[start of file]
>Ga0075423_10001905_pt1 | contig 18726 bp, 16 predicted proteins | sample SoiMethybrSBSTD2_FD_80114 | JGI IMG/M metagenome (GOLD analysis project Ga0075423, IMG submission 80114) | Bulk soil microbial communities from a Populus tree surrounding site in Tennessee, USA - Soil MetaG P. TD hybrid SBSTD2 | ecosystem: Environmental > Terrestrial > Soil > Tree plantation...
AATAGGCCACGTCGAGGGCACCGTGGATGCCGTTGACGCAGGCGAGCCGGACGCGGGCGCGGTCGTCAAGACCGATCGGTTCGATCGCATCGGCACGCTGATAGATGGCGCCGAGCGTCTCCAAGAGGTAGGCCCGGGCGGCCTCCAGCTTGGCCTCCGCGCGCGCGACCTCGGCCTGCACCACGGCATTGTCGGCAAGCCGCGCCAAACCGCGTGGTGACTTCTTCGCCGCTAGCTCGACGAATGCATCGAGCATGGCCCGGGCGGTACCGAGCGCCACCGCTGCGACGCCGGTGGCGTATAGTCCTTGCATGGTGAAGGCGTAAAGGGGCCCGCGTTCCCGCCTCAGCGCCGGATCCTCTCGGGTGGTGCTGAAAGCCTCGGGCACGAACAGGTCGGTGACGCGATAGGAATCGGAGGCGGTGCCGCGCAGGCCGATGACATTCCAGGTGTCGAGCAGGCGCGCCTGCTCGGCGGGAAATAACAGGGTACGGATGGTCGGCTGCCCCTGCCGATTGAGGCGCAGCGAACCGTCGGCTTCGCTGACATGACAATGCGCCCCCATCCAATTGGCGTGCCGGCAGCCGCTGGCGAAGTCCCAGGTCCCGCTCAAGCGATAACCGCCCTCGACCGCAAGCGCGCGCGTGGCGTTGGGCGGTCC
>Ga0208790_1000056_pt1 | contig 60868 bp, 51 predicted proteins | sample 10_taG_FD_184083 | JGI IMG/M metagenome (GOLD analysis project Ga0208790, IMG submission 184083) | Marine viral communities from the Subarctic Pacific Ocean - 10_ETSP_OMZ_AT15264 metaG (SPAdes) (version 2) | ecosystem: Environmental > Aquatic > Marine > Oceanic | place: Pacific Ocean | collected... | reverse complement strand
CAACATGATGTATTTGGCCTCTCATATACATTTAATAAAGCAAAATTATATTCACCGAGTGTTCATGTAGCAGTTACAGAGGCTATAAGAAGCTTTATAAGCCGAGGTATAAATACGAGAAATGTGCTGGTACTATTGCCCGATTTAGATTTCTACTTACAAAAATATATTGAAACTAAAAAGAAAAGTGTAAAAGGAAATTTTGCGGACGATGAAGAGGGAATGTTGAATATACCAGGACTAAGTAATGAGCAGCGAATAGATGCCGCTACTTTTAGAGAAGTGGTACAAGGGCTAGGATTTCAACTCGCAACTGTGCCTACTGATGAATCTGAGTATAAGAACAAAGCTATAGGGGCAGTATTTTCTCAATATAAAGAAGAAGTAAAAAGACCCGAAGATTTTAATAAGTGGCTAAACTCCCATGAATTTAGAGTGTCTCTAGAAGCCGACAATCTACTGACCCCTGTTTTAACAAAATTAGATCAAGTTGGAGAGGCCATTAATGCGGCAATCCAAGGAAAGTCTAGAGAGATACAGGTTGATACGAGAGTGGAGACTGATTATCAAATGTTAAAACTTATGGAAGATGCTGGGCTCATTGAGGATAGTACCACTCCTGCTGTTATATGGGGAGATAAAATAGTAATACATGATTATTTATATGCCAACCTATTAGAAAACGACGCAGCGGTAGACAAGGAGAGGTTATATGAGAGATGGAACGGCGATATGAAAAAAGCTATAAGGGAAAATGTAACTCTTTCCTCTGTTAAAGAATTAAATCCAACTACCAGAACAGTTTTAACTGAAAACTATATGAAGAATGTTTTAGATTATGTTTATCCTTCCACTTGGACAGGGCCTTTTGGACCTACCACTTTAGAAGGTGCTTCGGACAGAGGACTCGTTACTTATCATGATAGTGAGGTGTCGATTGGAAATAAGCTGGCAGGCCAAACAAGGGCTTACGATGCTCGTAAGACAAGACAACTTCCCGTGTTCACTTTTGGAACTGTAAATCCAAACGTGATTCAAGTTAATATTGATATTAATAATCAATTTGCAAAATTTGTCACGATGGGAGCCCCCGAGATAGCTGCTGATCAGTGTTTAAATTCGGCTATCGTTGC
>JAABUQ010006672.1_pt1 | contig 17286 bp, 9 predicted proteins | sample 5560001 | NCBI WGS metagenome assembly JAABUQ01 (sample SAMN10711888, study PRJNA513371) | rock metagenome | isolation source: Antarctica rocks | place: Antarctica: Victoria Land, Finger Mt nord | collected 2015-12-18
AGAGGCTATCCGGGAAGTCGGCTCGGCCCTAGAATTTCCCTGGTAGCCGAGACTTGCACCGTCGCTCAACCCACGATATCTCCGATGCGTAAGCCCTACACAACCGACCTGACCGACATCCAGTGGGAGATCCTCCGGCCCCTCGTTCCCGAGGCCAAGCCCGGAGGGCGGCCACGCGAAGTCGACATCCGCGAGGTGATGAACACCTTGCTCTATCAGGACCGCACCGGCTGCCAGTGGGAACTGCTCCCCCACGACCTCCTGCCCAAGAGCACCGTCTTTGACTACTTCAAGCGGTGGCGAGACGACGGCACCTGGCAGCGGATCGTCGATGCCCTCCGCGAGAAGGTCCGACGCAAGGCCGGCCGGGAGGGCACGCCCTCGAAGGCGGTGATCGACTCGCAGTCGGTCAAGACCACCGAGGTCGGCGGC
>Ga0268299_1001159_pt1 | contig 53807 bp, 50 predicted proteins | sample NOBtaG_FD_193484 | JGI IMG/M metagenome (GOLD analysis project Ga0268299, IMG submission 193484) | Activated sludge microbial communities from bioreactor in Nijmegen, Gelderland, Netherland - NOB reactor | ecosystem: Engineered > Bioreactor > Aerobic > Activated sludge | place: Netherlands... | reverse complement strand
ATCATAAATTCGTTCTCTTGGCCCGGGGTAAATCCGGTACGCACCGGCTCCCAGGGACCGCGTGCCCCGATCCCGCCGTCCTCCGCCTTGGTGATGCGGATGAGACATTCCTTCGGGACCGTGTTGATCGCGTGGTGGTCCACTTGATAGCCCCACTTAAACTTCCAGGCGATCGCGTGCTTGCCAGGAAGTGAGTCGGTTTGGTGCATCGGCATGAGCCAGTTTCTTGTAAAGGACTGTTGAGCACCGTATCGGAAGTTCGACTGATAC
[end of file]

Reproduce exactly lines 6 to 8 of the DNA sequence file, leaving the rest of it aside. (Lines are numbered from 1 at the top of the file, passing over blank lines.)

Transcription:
AGAGGCTATCCGGGAAGTCGGCTCGGCCCTAGAATTTCCCTGGTAGCCGAGACTTGCACCGTCGCTCAACCCACGATATCTCCGATGCGTAAGCCCTACACAACCGACCTGACCGACATCCAGTGGGAGATCCTCCGGCCCCTCGTTCCCGAGGCCAAGCCCGGAGGGCGGCCACGCGAAGTCGACATCCGCGAGGTGATGAACACCTTGCTCTATCAGGACCGCACCGGCTGCCAGTGGGAACTGCTCCCCCACGACCTCCTGCCCAAGAGCACCGTCTTTGACTACTTCAAGCGGTGGCGAGACGACGGCACCTGGCAGCGGATCGTCGATGCCCTCCGCGAGAAGGTCCGACGCAAGGCCGGCCGGGAGGGCACGCCCTCGAAGGCGGTGATCGACTCGCAGTCGGTCAAGACCACCGAGGTCGGCGGC
>Ga0268299_1001159_pt1 | contig 53807 bp, 50 predicted proteins | sample NOBtaG_FD_193484 | JGI IMG/M metagenome (GOLD analysis project Ga0268299, IMG submission 193484) | Activated sludge microbial communities from bioreactor in Nijmegen, Gelderland, Netherland - NOB reactor | ecosystem: Engineered > Bioreactor > Aerobic > Activated sludge | place: Netherlands... | reverse complement strand
ATCATAAATTCGTTCTCTTGGCCCGGGGTAAATCCGGTACGCACCGGCTCCCAGGGACCGCGTGCCCCGATCCCGCCGTCCTCCGCCTTGGTGATGCGGATGAGACATTCCTTCGGGACCGTGTTGATCGCGTGGTGGTCCACTTGATAGCCCCACTTAAACTTCCAGGCGATCGCGTGCTTGCCAGGAAGTGAGTCGGTTTGGTGCATCGGCATGAGCCAGTTTCTTGTAAAGGACTGTTGAGCACCGTATCGGAAGTTCGACTGATAC